Python Sets

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Python Sets

Understanding Python Sets

Python, a versatile and powerful programming language, offers a wide range of data structures that make it a favourite among developers. Set is a fundamental data structure used for storing collections of unique elements. In this blog post, we will learn deeper into Python Sets, exploring their definition, operations, and usage with various code examples.

What is a Python Set?

A set is an unordered collection of unique elements in Python. Unlike other data structures like lists or tuples, a set does not allow duplicate values. Sets are highly useful when you need to store distinct items or perform set-related operations such as unions and intersections.

Python Sets

Creating a Set

You can create a set using curly braces {} or by using the set() constructor. The objects are placed inside those brackets and are separated by comma(,).

# Using curly braces
my_set = {1, 2, 3}

# Using set() constructor
my_sets = set(["Laptop", "Mobile", "Watch"])

Accessing Items in a Set

Sets are unordered collections, meaning they do not have indices like lists or tuples. Therefore, you cannot access set items by their index. However, you can use for loop to access all its items one-by-one.

my_sets = set(["Laptop", "Mobile", "Watch"])

for items in my_sets:
    print(items) #Output (Mobile Watch Laptop)

Adding Items to a Set

You can add items to a set using the add() or update() method. The add() method adds one item to a set.

my_sets = {"Laptop", "Mobile", "Watch"}

Changing Items in a Set

Sets are unordered and immutable, meaning you cannot change individual items in a set. To update a set, you can remove the old item and add the new one. To remove an item from a set, use the remove() method. You should specify the value of the item you want to remove.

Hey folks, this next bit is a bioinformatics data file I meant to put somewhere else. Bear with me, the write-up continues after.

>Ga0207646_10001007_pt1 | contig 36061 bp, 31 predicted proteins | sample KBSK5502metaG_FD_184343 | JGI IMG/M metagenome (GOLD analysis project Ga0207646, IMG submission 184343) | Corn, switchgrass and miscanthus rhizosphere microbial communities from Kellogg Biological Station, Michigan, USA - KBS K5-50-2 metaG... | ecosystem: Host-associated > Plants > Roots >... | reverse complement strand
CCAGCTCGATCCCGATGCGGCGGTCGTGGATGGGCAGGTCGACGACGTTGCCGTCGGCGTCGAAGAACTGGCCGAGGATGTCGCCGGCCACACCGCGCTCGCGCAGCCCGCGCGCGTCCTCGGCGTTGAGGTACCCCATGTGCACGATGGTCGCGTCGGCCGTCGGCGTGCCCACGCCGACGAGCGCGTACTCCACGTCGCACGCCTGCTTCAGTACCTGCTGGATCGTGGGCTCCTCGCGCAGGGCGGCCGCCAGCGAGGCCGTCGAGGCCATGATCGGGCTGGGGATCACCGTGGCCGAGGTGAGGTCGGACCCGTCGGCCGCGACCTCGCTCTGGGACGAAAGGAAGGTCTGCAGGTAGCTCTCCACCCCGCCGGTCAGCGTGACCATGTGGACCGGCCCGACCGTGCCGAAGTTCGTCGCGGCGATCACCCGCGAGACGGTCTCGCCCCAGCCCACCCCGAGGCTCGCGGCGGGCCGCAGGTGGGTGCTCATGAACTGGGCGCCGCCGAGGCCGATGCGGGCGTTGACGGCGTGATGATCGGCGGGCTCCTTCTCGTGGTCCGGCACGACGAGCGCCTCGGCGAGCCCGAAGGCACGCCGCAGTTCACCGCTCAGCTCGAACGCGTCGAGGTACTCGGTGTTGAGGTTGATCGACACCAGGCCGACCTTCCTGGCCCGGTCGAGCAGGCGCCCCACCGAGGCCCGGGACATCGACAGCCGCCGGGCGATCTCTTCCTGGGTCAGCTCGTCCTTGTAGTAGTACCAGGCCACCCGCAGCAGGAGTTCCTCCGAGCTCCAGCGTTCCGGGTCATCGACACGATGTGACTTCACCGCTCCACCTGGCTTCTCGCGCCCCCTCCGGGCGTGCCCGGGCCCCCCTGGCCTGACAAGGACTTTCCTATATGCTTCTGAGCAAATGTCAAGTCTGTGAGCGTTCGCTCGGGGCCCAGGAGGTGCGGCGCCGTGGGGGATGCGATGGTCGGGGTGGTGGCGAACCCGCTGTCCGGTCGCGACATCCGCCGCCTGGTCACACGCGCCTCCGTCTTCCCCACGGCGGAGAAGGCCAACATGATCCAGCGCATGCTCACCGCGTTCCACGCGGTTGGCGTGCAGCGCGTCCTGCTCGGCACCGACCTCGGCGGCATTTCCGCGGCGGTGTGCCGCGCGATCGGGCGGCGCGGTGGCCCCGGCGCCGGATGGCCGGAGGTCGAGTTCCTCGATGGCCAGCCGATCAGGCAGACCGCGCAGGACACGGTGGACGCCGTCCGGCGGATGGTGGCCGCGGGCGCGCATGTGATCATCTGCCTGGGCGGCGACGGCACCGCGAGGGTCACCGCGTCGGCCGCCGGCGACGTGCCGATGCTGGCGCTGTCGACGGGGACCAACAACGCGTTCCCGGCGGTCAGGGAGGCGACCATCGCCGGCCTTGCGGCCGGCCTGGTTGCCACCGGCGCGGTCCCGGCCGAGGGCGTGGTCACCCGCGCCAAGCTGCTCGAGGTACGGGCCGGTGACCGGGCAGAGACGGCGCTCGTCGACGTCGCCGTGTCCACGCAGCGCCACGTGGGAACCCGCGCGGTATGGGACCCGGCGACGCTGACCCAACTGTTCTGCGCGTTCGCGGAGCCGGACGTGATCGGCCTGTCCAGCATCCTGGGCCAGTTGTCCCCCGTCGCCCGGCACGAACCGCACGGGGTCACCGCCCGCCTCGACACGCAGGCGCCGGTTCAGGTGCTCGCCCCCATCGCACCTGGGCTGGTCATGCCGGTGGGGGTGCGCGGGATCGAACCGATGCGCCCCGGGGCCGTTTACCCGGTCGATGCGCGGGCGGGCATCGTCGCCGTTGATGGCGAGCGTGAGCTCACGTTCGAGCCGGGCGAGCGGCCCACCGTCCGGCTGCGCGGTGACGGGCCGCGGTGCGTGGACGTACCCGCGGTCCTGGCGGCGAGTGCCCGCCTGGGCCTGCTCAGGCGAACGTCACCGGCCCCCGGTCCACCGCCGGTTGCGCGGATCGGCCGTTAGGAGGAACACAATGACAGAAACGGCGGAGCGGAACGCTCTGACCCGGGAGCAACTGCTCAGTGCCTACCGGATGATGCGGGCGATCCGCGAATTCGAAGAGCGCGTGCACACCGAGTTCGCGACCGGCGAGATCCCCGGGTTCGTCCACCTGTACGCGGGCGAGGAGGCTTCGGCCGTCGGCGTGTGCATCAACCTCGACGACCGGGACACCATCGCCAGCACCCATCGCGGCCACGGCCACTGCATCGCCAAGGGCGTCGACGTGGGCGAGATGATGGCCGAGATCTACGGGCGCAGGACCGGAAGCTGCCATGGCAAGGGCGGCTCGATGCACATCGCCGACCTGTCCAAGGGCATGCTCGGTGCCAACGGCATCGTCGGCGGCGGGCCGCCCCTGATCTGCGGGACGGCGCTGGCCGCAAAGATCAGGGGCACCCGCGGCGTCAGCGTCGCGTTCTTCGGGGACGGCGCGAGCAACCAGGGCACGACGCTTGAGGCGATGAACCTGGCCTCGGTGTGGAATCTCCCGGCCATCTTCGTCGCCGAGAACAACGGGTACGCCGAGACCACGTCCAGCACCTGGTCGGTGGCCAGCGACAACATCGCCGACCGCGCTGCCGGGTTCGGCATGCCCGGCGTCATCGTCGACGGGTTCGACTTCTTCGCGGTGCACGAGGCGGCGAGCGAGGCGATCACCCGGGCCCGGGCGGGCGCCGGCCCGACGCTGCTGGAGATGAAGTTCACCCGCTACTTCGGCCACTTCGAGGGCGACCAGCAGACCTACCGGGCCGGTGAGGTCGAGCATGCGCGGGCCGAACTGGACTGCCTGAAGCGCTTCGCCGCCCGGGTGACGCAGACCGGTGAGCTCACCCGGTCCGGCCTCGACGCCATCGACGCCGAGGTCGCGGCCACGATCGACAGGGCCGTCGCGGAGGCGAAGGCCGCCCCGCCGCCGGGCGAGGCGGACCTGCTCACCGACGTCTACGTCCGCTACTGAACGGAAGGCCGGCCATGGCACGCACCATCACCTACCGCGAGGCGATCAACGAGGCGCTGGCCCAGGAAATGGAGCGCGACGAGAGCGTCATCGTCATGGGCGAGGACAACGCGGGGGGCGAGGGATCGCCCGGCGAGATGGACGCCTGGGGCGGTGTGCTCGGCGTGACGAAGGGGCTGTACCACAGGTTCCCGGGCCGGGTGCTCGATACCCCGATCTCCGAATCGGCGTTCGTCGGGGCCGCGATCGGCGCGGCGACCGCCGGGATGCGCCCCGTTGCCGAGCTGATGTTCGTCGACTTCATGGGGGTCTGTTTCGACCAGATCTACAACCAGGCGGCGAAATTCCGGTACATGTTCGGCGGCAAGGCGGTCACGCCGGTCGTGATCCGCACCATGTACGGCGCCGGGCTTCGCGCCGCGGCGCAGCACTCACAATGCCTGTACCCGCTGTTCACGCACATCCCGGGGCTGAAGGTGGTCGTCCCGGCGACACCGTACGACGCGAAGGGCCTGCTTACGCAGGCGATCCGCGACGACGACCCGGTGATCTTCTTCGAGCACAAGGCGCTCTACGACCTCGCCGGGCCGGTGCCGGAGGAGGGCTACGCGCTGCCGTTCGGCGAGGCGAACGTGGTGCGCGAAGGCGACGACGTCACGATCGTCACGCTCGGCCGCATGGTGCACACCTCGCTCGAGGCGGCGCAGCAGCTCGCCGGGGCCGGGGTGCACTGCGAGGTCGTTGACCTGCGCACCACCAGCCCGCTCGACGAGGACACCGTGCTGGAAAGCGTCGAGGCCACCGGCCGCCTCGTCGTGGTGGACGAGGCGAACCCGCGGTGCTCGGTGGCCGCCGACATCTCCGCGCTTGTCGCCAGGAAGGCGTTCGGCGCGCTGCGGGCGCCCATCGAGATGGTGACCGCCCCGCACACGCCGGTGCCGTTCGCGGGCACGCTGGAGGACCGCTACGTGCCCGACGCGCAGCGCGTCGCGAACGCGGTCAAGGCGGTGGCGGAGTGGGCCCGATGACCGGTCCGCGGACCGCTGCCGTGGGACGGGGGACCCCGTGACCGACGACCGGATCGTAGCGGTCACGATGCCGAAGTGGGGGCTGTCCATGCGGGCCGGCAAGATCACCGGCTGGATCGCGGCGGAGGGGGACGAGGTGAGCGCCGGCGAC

my_sets = {"Laptop", "Mobile", "Watch"}
#Removing "Watch"

#Adding "SmartWatch"

Getting the length of Set

To get the length of the number of items in a set, use the len() method.

my_set = {1, 2, 3, 4, 5}
length = len(my_set)

Checking if an item Exists

You can check if an item exists in a set using the “in” keyword. It returns a Boolean value, True if the item is in the set, and False otherwise.

my_sets = {"Laptop", "Mobile", "Watch"}

print("Mobile" in my_sets) #True
print("SmartWatch" in my_sets) #False

Combining Two Sets

Python sets support various set operations like union, intersection, and difference. To combine two sets into one, you can use the union() or update() method. update() method exclude duplicate items.

set = {"Laptop", "Mobile", "Watch"}
set1 = {"SmartWatch", "Ipad"}

combine = set.union(set1)

Combining Two sets using update() method.

set = {"Laptop", "Mobile", "Watch"}
set1 = {"SmartWatch", "Ipad"}


These are some of the most common operations when working with sets in Python. Sets offer a convenient way to work with unique collections of data, making them a valuable tool in many programming scenarios.


In summary, Python sets are a versatile data structure for working with collections of unique elements. They are useful for various tasks like removing duplicates, set operations, and membership testing. By understanding how to create, manipulate, and utilize sets, you can write more efficient and concise code in your Python projects. I hope you have understood this tutorial (Python Sets), but if you have any doubt don’t hesitate to ask.

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